A book's greatness can be measured not merely by its intrinsic qualities, but by its effect on subsequent written works (that praise the original via imitation and echo). Case in point: Something Wicked This Way Comes, which casts a long shadow over narratives involving dark carnivals and October incursions. "Ray's Vectors," a feature appearing throughout Ray Bradbury Month here at Macabre Republic, will highlight several examples of texts that proudly bear their marks of influence by Bradbury's horror/ fantasy masterpiece.
I can think of no better place to begin than with the work of Stephen King.
King has analyzed Something Wicked in his nonfiction study Danse Macabre, and referenced the book by title in a scene in The Dead Zone (during Johnny and Sarah's visit to a rural fair). But the author hearkens back to Bradbury most extensively in his 1991 novel Needful Things. Leland Gaunt rolls (not far ahead of a terrible storm) into Castle Rock one October, and surreptitiously precipitates chaos. His titular storefront (with window sign
heralding a grand opening) recalls the rented building space in Bradbury's novel where poster bills advertise the arrival of "Cooger & Dark's Pandemonium Shadow Show" (and where the enticing, ice-encased "Most Beautiful Woman in the World" has been left on strategic display). The dirty dealing that Gaunt engages in--entrapping unsuspecting patrons by selling spurious objects of heart's desire--reflects the business tactics of Something Wicked's Mr. Dark, whose deceptive carnival attractions tempt the foolhardy with "empty promises."
Just as King works to expose the hypocrisy and lurking animosity of Castle Rock's populace, Bradbury's American Gothicism digs into the secrets of small town life. The novel's hero (and fount of wisdom) Charles Halloway explains to his son Will: "Sometimes the man who looks happiest in town, with the biggest smile, is the one carrying the biggest load of sin." King's flawed characters make easy marks for the glamouring Gaunt, but Bradbury's inhabitants of the idyllic Green Town are no less innocent. If anything, they have invited their own victimization, calling the carnival into their very midst. Again, in the words of Charles Halloway:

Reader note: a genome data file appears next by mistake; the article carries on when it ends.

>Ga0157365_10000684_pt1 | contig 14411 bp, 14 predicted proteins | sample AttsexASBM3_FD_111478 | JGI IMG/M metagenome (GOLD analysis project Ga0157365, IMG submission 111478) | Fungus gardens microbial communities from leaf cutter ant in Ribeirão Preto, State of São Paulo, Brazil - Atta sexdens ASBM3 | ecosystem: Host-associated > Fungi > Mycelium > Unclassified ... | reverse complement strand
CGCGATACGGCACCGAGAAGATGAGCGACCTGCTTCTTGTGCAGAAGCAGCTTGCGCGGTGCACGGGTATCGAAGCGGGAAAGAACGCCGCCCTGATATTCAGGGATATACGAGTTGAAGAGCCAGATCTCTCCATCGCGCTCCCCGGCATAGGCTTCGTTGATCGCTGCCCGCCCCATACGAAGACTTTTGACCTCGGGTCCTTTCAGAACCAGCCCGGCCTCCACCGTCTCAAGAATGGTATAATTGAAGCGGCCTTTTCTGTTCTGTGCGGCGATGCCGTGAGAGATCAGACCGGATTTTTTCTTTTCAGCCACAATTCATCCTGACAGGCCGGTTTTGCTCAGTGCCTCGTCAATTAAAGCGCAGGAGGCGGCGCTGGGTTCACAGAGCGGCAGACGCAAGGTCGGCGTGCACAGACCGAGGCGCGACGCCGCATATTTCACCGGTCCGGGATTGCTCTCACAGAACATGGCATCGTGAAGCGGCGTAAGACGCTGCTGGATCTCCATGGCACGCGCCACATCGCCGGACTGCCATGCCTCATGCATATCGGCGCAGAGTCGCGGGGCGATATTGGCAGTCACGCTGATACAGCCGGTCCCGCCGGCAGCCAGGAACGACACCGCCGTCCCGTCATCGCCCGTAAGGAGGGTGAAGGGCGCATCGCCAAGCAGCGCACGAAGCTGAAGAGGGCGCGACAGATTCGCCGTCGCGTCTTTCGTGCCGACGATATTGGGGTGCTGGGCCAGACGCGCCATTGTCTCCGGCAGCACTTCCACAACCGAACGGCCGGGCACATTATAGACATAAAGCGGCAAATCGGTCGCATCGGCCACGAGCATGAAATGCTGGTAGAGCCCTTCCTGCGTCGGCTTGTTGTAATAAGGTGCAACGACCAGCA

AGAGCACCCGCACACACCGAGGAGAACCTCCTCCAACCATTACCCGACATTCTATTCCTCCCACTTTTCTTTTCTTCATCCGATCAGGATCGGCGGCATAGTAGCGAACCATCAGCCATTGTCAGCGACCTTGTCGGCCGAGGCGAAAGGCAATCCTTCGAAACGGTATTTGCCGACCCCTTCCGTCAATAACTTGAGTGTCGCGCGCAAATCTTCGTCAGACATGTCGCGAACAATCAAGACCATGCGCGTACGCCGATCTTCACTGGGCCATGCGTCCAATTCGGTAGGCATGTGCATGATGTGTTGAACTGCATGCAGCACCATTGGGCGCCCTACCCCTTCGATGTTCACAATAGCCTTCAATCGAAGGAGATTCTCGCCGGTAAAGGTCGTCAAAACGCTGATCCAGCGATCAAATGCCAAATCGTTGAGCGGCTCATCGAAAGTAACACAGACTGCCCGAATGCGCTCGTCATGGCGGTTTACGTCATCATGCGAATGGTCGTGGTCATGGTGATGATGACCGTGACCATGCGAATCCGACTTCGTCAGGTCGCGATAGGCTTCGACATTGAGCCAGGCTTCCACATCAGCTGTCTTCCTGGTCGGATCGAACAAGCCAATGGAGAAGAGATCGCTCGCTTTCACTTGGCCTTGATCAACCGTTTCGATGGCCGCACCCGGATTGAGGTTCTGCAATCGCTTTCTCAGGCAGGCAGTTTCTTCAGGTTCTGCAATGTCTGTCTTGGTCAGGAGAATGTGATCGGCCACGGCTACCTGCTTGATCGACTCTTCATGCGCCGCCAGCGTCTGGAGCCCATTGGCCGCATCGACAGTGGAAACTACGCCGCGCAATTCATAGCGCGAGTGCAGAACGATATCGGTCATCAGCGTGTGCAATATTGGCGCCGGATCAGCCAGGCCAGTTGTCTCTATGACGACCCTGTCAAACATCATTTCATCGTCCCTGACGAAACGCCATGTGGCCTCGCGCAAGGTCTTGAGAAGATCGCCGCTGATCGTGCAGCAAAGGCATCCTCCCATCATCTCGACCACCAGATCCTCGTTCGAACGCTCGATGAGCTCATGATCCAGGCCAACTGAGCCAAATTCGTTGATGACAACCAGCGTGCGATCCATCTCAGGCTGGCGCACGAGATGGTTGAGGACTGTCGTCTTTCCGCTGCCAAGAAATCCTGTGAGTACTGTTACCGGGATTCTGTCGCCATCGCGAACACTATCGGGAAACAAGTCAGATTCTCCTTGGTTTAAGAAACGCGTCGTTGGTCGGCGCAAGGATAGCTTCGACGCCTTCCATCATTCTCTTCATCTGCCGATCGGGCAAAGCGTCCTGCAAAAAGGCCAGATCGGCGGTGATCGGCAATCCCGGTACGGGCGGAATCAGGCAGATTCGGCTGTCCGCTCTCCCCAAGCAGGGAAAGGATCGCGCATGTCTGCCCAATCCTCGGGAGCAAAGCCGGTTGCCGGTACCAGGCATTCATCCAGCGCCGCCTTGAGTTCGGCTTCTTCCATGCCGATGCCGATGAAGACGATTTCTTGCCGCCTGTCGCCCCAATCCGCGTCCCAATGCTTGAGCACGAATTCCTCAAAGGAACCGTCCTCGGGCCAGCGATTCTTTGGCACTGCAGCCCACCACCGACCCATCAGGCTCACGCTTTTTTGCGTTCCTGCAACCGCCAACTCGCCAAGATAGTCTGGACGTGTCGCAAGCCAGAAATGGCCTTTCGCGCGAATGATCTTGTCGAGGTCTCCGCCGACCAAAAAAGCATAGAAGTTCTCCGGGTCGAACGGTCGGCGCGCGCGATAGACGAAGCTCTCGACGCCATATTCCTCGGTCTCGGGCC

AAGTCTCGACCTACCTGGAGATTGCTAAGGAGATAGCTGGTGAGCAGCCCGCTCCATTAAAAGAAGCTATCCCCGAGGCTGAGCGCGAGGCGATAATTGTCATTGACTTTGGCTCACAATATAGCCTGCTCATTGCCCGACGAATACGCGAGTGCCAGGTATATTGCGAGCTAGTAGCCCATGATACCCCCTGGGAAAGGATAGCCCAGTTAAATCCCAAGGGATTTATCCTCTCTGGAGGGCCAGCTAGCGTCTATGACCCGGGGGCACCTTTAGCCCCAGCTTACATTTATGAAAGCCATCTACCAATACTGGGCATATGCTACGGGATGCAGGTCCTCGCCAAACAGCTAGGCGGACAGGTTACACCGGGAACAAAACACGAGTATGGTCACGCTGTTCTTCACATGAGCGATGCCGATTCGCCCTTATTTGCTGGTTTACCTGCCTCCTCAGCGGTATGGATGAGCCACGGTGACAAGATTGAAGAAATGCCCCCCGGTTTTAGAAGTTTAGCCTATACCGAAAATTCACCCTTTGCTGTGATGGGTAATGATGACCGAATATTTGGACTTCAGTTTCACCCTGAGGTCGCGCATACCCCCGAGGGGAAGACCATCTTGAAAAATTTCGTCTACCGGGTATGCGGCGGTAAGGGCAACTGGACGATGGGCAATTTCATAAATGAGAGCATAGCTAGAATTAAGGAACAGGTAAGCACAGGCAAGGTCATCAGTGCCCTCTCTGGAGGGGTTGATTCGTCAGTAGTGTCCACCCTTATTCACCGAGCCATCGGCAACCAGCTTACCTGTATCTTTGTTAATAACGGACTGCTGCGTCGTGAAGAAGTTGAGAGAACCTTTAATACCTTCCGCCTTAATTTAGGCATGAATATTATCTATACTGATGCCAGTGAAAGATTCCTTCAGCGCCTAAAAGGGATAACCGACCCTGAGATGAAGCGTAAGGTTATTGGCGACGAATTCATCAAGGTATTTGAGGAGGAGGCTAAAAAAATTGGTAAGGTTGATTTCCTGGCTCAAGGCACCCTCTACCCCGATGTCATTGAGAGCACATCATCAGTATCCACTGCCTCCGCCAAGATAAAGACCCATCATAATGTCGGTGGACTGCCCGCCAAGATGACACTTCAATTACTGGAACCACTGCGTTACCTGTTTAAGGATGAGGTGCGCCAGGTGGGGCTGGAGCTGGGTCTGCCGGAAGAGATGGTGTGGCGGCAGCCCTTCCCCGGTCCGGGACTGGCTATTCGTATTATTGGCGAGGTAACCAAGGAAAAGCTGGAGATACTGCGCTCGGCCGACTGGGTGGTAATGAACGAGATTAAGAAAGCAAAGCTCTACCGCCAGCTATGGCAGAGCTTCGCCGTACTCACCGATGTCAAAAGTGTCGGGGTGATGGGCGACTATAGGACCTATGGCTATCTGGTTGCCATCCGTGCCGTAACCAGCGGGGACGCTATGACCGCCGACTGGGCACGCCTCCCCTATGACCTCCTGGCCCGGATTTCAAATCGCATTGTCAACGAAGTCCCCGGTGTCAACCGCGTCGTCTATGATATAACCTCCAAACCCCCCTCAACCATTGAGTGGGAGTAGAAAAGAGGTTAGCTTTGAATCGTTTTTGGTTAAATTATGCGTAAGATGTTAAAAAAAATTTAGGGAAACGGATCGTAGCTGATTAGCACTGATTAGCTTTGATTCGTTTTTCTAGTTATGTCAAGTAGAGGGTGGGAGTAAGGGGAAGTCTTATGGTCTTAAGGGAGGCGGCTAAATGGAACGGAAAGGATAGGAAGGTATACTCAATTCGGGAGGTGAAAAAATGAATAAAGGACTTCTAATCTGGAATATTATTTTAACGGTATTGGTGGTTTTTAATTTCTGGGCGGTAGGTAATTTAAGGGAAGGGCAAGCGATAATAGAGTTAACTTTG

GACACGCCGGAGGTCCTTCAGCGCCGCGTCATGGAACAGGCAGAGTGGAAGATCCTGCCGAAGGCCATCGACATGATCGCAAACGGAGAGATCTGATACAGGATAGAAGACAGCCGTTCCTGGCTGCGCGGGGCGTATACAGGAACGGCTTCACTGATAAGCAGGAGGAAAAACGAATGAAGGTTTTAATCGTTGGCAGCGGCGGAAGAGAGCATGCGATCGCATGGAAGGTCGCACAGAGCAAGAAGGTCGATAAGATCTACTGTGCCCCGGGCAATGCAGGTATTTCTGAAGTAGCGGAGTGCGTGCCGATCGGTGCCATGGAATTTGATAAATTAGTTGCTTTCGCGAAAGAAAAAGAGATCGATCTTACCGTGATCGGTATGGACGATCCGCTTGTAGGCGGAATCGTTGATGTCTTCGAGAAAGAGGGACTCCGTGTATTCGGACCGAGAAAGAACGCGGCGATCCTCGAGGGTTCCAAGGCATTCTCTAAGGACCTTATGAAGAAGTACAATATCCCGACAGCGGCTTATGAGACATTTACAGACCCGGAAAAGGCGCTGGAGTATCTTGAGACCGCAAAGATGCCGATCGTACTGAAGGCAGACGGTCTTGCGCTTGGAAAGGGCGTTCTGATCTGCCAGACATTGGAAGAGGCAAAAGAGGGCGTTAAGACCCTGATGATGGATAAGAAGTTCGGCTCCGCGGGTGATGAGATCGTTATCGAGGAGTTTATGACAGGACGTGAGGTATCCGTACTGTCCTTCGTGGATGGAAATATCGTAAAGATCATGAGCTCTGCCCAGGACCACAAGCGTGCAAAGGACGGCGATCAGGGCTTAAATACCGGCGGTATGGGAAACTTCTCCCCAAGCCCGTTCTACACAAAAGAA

Need, want, desire, we burn those in our fluids, oxidize those in our souls, which jet streams out lips, nostrils, eyes, ears, broadcasts from antennae-fingers, long or short wave, God only knows, but the freak-masters perceive Itches and come crab-clustering to Scratch. [The carnival has] traveled a long way on an easy map, with people handy by every crossroad to lend it lustful pints of agony to power it on. So maybe the carnival survives, living off the poison of the sins we do each other, and the ferment of our most terrible regrets.Surely it's no coincidence that the first person in King's novel subjected to Gaunt's Machiavellian scheming is an 11-year-old boy, Brian Rusk (counterpart to Will and Jim, the 13-year-old targets of the carnival's evil in Something Wicked). The clearest character parallel, though, is between Gaunt--a seemingly urbane figure fueled by sinister motive--and Mr. Dark. We've encountered Gaunt-type antagonists before in King's canon: the Salem's Lot antiques dealer Richard Straker (whose vampiric partner, Mr. Barlow, also pairs with Bradbury's beastly Mr. Cooger); the malicious trickster Pennywise in It (preying periodically on Derry, just as Mr. Dark's carnival returns every few decades to reap Green Town's residents); even the nomadic troublemaker, the "Walking Dude" Randall Flagg. In retrospect (with Gaunt's character obviating the homage), these various villains can all be seen to find their prototype in Bradbury's tattooed carnival proprietor.
If you are a fan of the classic Bradbury novel, I encourage you to read it back to back with Needful Things this October. Do so and you will soon discover that Something Wicked has come again.